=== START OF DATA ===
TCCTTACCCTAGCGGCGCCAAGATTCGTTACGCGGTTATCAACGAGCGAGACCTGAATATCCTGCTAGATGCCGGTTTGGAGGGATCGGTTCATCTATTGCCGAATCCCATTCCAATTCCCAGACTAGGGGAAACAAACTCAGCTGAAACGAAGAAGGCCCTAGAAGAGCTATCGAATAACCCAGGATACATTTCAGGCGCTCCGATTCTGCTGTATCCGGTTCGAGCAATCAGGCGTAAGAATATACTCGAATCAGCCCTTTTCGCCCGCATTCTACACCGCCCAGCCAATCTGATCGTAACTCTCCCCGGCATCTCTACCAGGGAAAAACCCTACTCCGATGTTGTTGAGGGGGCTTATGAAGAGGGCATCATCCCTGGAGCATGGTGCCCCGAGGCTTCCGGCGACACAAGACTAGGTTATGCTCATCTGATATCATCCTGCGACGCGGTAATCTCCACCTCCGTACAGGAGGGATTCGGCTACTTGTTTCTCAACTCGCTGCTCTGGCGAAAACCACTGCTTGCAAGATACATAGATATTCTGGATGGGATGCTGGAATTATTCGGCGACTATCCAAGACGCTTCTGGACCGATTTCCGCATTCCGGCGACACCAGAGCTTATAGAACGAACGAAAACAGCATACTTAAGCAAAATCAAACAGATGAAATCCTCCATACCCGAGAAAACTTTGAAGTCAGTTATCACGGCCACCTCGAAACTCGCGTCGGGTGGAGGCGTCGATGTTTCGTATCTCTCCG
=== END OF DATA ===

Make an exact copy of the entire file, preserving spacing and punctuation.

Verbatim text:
TCCTTACCCTAGCGGCGCCAAGATTCGTTACGCGGTTATCAACGAGCGAGACCTGAATATCCTGCTAGATGCCGGTTTGGAGGGATCGGTTCATCTATTGCCGAATCCCATTCCAATTCCCAGACTAGGGGAAACAAACTCAGCTGAAACGAAGAAGGCCCTAGAAGAGCTATCGAATAACCCAGGATACATTTCAGGCGCTCCGATTCTGCTGTATCCGGTTCGAGCAATCAGGCGTAAGAATATACTCGAATCAGCCCTTTTCGCCCGCATTCTACACCGCCCAGCCAATCTGATCGTAACTCTCCCCGGCATCTCTACCAGGGAAAAACCCTACTCCGATGTTGTTGAGGGGGCTTATGAAGAGGGCATCATCCCTGGAGCATGGTGCCCCGAGGCTTCCGGCGACACAAGACTAGGTTATGCTCATCTGATATCATCCTGCGACGCGGTAATCTCCACCTCCGTACAGGAGGGATTCGGCTACTTGTTTCTCAACTCGCTGCTCTGGCGAAAACCACTGCTTGCAAGATACATAGATATTCTGGATGGGATGCTGGAATTATTCGGCGACTATCCAAGACGCTTCTGGACCGATTTCCGCATTCCGGCGACACCAGAGCTTATAGAACGAACGAAAACAGCATACTTAAGCAAAATCAAACAGATGAAATCCTCCATACCCGAGAAAACTTTGAAGTCAGTTATCACGGCCACCTCGAAACTCGCGTCGGGTGGAGGCGTCGATGTTTCGTATCTCTCCG